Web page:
This example is particularly meaningful as it shows that, with the right incentives, people can be encouraged to do much more for the environment than we commonly think. How about leveraging this learning further to make our civilization greener?
Thank you for your excellent article on the political ramifications of pushing a renewable energy agenda in Spain.
This is indeed one of the core issues for Democracy: the difficulty and the unwillingness for politicians to propose ambitious, long-term programs to an electorate that is essentially more interested in short electoral cycles of 4-5 years. This is why the West needs real Statesmen and Stateswomen, not mere politicians and or demagogues, capable of focusing the entire population’s efforts on a common and ambitious agenda. Just as JFK was able to catalyze the efforts of an entire nation just to bring two men on the Moon, we need today to concentrate all of our efforts on the ambitious goal of becoming completely independent from fossil fuels.
The advantages for our societies are numerous, and on balance, much higher compared to today’s fossil fuel economy. Lower reliance on imports, for instance, can lead to better wealth distribution in our countries, while health will improve, increasing the quality of life of our citizens and lowering our medical bill. Even more importantly, the R&D efforts in the renewable energy industry can be a real boon for the West, allowing it to gain a real edge in a technology that will eventually spread to the rest of the world, as the real cost of fossil fuel becomes evident to developing and developed nations alike.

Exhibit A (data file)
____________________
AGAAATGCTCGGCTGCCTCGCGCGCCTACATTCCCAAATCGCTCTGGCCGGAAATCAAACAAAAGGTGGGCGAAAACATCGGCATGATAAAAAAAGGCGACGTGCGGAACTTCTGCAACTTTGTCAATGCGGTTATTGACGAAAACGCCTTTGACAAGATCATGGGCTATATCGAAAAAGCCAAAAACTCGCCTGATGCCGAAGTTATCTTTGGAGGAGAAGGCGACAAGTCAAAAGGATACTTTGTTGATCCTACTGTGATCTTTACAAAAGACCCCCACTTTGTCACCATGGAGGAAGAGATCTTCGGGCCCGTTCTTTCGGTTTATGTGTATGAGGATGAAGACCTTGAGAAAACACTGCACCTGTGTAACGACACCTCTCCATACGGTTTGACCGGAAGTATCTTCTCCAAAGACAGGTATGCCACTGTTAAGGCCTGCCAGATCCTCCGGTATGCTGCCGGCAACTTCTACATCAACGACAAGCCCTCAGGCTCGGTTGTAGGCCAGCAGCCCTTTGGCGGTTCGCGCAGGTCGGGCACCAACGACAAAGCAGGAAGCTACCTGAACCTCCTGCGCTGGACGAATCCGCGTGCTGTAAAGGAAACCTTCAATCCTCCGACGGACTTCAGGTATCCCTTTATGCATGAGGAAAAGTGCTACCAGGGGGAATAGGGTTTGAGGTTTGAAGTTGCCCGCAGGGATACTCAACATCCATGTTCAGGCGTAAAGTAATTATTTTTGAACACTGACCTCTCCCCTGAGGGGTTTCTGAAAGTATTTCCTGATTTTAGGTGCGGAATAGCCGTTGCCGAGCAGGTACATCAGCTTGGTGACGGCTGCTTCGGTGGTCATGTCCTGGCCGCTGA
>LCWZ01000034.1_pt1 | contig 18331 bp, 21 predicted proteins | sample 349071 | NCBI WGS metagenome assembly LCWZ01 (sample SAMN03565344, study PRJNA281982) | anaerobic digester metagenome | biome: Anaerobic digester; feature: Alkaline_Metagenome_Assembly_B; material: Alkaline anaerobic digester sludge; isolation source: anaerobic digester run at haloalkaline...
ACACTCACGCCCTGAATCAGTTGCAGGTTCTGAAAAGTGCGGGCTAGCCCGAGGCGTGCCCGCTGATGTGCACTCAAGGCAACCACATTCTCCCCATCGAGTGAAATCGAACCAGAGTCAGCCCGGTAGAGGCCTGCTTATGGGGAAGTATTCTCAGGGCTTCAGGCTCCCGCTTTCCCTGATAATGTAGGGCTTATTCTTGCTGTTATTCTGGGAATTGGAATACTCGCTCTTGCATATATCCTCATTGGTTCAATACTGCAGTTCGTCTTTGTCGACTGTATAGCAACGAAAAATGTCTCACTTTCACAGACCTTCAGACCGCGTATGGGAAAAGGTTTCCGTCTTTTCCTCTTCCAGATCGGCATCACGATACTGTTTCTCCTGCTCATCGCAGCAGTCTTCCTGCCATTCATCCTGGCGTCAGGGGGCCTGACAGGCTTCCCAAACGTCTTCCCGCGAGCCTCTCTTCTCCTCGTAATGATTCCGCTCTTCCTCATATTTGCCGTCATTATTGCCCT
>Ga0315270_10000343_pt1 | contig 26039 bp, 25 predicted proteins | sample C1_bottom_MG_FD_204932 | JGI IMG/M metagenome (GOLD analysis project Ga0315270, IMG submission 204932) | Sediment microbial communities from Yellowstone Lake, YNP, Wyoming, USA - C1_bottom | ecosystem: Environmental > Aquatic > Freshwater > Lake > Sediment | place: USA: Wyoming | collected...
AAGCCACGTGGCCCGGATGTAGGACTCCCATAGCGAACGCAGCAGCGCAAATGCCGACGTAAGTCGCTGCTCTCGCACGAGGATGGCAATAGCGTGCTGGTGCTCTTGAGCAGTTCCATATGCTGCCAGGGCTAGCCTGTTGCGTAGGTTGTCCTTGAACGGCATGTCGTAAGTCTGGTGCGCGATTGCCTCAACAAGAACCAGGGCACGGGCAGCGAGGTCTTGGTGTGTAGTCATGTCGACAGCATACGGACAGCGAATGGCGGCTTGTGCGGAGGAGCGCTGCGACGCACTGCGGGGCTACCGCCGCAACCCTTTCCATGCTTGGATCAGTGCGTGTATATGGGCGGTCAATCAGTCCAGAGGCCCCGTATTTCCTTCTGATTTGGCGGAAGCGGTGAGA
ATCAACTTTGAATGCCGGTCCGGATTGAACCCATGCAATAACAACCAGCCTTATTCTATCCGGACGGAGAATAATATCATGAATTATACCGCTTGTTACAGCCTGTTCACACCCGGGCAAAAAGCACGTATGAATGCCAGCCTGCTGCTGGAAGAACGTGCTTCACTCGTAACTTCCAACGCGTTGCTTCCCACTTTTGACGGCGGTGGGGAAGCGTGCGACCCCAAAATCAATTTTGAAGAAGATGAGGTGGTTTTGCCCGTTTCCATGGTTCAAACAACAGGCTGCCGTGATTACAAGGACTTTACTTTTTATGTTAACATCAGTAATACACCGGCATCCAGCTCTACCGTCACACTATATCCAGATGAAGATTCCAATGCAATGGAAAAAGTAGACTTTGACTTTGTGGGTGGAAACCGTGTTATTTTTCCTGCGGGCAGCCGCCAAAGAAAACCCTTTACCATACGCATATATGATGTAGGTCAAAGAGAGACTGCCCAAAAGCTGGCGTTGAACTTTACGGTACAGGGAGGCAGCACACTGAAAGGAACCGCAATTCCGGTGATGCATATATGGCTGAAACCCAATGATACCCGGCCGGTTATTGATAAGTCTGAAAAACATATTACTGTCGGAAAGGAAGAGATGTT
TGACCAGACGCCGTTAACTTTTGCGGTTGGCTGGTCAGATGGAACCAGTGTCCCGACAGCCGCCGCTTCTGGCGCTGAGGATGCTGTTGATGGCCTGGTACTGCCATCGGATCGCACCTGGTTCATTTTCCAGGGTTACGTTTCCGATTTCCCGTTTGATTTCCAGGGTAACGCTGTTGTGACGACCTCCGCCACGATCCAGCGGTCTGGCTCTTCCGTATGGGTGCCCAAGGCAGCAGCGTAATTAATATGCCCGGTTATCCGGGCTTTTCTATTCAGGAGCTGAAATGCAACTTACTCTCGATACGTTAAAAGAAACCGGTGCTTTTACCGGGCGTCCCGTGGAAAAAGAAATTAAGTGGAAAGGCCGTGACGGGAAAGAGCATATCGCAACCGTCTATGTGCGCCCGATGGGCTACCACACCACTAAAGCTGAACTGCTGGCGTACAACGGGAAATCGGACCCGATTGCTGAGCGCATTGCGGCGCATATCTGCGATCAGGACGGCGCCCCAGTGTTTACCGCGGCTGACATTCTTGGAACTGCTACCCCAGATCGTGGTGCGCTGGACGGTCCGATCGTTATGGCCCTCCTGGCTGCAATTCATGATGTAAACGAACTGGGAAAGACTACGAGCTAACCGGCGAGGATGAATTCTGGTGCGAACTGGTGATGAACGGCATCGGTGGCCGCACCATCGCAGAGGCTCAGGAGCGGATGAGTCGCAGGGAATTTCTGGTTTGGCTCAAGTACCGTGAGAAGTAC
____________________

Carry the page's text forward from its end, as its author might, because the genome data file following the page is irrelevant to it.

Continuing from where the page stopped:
Just as the Apollo program sparked a technology leap in the US in 70’ and 80’s – just think of Intel, GoreTex and telecom satellites  – renewables have the potential to reignite our slowing economy, increasing productivity and employment and ensuring that democracy remains the most attractive political system in the world.
This, however, requires investment and bold political moves, such as banning fossil fuels altogether and financing important scientific programs: how many politicians are ready to do so today?
Hello Doug, thank you for this well-written article on such a relevant topic.
Climate change is indeed bound to become one of the main drivers of political instability in the near future, to the point that the Department of Homeland Security now considers it a major homeland security risk for the US . As temperature rises and weather patterns become more extreme, millions of people will be forced out of their homes, and this displacement will exert enormous pressure not only on neighboring populations, but on the entire geopolitical landscape.
As an example, one can look at the effects that the “Little Ice Age”, an unusually cold period between the 14th and 19th century, had on Europe: a sharp reduction in agriculture yields led to famines, wars and eventually, mass migration out of the old continent . This displacement of millions of people, in turn, exerted unprecedented pressure on other populations across the world, followed by wars and, in some cases, the quasi-elimination of entire civilizations. When one considers that this happened in response of a temperature change of only -0.6°C , it is easy to see how a potential increase of 2-3°, as anticipated by some climate change scenarios, could have devastating effects on our world.
It is also clear that our societies are absolutely not ready to handle such large-scale phenomena. To have a remote idea of what this would mean in today’s world, just look at the refugee crisis in Europe: a movement of a few millions people into a wealthy continent of 500m is already bringing many societies to the verge of social unrest, violence and the collapse of political structures such as the EU. When one multiplies this effect by 100, or 500 times, it is easy to see what the potential consequences on society would be.